HHS buys 1.2 million doses of flu vaccine

HHS buys 1.2 million doses of flu vaccine

The Food and Drug Administration has authorized the use of GlaxoSmithKline influenza vaccine, Fluarix, in the United States under an investigational new drug application (IND). The U.S. Department of Health and Human Services (HHS) also reached an agreement with the company to buy 1.2 million doses of the vaccine for distribution to areas most in need.

The purchase is part of an ongoing effort to make more influenza vaccine doses available to protect Americans during this flu season. The doses of Fluarix vaccine are in addition to the existing supply of 61 million doses of licensed influenza vaccine, which includes about 58 million doses of injectable vaccine and 3 million doses of FluMist nasal spray.

“Our public health community has done an outstanding job of making sure the vaccine gets to those who need it most,” says HHS Secretary Tommy G. Thompson. “With this latest purchase, we will be able to protect more high-risk Americans this flu season in communities across the country.”

Beginning in December 2004, the Fluarix vaccine was sent to the United States for distribution by the Centers for Disease Control and Prevention (CDC), based on the agency’s determination of communities most in need. The Fluarix vaccine has been approved by the European equivalents of the FDA. It has not been licensed by the FDA for use in the United States, which is why it will be administered under an IND. This allows the investigational use of Fluarix.

Under an IND, people who are offered the Fluarix vaccine must sign an informed consent form that provides important information and acknowledges that they are aware of the potential adverse effects associated with the investigational vaccine. Sponsors of INDs are required to monitor the use of the investigational product, maintain adequate records, control the supply of product, provide periodic reports to the FDA regarding safety and other issues, and make sure informed consent is obtained from individuals before receiving the vaccine. The CDC will assist GlaxoSmithKline with these activities. The company has agreed to make up to 4 million doses available under the IND.

The FDA has reviewed extensive manufacturing and clinical information and has conducted an inspection of the GlaxoSmithKline manufacturing facility in Germany to determine that this vaccine is suitable for use under an IND. The FDA reviewed the company’s proposed clinical study plan and informed consent document, as well as the clinical protocol and manufacturing data.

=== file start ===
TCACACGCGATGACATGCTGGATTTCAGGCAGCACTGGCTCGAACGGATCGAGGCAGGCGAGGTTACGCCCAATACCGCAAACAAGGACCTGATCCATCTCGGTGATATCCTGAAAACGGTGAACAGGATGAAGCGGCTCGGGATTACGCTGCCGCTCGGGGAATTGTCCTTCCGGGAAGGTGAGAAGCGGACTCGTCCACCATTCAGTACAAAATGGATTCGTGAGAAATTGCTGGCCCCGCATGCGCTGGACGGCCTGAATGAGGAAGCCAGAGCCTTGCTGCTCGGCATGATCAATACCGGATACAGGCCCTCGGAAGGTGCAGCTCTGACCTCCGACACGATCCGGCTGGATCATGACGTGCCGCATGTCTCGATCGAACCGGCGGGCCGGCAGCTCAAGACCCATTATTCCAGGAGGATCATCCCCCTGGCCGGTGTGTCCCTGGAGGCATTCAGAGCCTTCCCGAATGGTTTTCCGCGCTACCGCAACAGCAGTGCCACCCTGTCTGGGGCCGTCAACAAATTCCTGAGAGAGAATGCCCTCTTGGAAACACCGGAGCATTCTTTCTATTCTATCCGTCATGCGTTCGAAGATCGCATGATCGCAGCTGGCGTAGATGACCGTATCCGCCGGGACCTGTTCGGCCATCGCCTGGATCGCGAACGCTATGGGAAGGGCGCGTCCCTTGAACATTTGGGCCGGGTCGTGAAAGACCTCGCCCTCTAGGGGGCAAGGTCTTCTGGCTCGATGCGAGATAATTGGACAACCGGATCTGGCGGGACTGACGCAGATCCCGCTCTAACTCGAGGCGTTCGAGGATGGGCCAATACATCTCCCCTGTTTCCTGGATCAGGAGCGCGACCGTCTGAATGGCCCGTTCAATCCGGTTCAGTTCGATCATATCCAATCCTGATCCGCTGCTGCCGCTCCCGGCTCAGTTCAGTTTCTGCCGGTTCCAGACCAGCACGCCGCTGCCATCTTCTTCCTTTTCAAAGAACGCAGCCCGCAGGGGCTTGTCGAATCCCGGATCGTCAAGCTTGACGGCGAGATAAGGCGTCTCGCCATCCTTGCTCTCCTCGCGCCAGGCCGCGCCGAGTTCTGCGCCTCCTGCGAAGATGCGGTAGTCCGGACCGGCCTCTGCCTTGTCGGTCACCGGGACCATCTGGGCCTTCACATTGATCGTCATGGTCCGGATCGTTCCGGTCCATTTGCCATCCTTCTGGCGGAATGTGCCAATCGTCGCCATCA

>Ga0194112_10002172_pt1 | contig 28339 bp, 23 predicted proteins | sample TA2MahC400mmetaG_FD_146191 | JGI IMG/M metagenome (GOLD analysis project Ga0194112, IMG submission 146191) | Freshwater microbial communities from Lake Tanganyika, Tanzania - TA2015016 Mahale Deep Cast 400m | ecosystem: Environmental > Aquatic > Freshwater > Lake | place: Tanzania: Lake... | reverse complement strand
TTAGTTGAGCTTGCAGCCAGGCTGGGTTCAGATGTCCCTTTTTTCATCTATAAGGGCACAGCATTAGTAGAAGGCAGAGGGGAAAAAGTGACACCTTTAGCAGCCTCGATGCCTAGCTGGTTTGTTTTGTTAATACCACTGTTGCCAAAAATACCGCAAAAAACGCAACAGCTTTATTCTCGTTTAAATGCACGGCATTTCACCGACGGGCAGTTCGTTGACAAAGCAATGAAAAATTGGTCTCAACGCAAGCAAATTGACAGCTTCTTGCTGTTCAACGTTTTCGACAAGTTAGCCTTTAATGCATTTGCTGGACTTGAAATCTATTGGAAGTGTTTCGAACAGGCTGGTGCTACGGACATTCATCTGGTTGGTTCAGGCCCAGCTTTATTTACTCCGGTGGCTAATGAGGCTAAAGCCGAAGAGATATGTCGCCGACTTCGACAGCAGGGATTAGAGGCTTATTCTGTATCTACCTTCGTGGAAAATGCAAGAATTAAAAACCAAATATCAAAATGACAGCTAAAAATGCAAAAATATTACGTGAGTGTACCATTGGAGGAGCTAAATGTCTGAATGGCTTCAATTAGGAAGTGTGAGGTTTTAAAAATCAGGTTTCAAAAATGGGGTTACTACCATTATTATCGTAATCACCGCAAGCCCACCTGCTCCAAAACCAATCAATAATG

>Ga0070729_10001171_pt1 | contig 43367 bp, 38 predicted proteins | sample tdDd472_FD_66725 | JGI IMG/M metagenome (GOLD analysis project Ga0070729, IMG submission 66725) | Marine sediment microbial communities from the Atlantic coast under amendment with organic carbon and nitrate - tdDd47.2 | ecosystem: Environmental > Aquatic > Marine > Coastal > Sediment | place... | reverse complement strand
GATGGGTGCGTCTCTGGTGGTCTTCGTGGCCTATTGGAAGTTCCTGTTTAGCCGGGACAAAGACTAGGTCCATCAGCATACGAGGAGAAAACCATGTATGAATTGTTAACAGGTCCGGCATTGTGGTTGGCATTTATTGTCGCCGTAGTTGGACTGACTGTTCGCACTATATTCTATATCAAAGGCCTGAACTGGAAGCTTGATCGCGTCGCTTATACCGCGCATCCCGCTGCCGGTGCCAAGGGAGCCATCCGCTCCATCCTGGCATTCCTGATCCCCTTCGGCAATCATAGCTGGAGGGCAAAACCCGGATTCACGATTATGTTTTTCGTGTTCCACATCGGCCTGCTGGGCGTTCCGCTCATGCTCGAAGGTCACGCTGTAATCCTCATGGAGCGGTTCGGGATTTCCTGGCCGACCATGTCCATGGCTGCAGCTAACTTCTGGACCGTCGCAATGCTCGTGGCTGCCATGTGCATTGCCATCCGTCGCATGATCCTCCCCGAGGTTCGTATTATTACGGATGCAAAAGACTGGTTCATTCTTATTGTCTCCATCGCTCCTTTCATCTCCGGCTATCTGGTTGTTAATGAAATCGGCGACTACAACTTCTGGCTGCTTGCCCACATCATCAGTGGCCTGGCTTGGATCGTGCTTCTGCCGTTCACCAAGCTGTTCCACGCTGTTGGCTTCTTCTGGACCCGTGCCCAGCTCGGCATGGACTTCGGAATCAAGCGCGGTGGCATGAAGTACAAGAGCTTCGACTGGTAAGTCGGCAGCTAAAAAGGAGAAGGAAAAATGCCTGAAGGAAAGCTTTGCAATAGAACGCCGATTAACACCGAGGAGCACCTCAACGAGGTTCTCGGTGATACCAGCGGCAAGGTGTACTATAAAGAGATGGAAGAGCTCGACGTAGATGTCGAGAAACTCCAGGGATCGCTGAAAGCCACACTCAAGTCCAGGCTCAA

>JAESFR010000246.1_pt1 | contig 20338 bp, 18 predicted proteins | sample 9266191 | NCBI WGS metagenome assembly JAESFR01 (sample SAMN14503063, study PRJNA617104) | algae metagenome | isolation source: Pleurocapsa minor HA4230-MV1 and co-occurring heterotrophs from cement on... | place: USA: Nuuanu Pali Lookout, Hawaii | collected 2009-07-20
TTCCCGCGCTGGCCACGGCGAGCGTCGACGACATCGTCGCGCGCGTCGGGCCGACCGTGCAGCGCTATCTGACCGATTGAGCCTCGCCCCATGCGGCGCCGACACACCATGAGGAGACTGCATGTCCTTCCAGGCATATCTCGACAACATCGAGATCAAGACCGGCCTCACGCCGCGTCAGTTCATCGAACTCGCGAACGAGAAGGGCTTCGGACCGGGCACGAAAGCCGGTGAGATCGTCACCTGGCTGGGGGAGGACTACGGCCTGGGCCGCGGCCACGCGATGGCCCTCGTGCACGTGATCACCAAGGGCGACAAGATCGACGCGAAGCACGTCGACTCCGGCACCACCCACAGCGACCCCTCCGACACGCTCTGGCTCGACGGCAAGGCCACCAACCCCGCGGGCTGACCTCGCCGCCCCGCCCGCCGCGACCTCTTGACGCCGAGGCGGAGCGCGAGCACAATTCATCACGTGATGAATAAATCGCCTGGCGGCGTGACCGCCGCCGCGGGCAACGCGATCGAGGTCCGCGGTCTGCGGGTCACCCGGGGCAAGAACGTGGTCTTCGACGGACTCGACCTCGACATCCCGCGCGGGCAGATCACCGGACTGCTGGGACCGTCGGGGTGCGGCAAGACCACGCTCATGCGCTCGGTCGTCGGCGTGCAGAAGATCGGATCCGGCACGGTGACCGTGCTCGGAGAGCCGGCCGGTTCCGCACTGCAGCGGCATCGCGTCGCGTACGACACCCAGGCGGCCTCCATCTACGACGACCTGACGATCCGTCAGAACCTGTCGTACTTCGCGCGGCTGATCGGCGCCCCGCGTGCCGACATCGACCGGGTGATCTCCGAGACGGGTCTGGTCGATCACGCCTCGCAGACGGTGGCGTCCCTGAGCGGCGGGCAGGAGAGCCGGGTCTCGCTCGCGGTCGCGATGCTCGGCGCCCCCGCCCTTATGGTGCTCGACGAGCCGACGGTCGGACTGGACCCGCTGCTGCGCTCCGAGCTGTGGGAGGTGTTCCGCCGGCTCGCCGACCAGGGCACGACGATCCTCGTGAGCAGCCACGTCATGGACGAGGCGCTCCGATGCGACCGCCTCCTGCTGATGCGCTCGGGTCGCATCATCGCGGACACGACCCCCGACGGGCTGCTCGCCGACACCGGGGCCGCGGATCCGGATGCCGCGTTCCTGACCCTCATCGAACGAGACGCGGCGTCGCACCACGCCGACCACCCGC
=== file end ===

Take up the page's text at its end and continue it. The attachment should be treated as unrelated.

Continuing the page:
According to HHS, the IND mechanism can be used in this situation because there is neither the time nor the required information to allow U.S. licensure. These steps, along with the conditions and controls required under the IND, are designed to assure the product is safe for use during the current flu season.

The federal government has also purchased and stockpiled enough antiviral medicines to treat more than 7 million people. Supplies of antiviral medicines also exist in the private sector, and manufacturers indicate that they have the ability to significantly ramp up production. All told, the FDA estimates there could be enough medicine to treat tens of millions of people through the heart of flu season.

When President Bush and Thompson took office in early 2001, HHS was spending just $39.3 million a year on flu surveillance, research, education, and vaccine procurement activities. However, Bush and Thompson aggressively moved HHS forward on flu-preparation activities, including an increase in spending to $283.1 million in fiscal year 2005. HHS also released the nation’s first plan that aims to protect against a flu pandemic–a global event in which a new strain of flu virus circulates and infects a large number of people.

HHS encourages those in high-priority groups to continue to check with their local health officials about availability of flu vaccine. The high-priority groups include all children ages 6 months to 23 months; adults ages 65 years and older; anyone between the ages of 2 years to 64 years who have underlying chronic medical conditions; all women who will be pregnant during influenza season; residents of nursing homes and long-term care facilities; children 6 months to 18 years of age on chronic aspirin therapy; health care workers with direct patient care; and out-of-home caregivers and household contacts who are exposed to children younger than 6 months.

Individuals who are having difficulty finding vaccine or who want more information on influenza can call the CDC’s hotline at (800) CDC-INFO (232-4636) or visit www.cdc.gov/flu.

COPYRIGHT 2005 U.S. Government Printing Office

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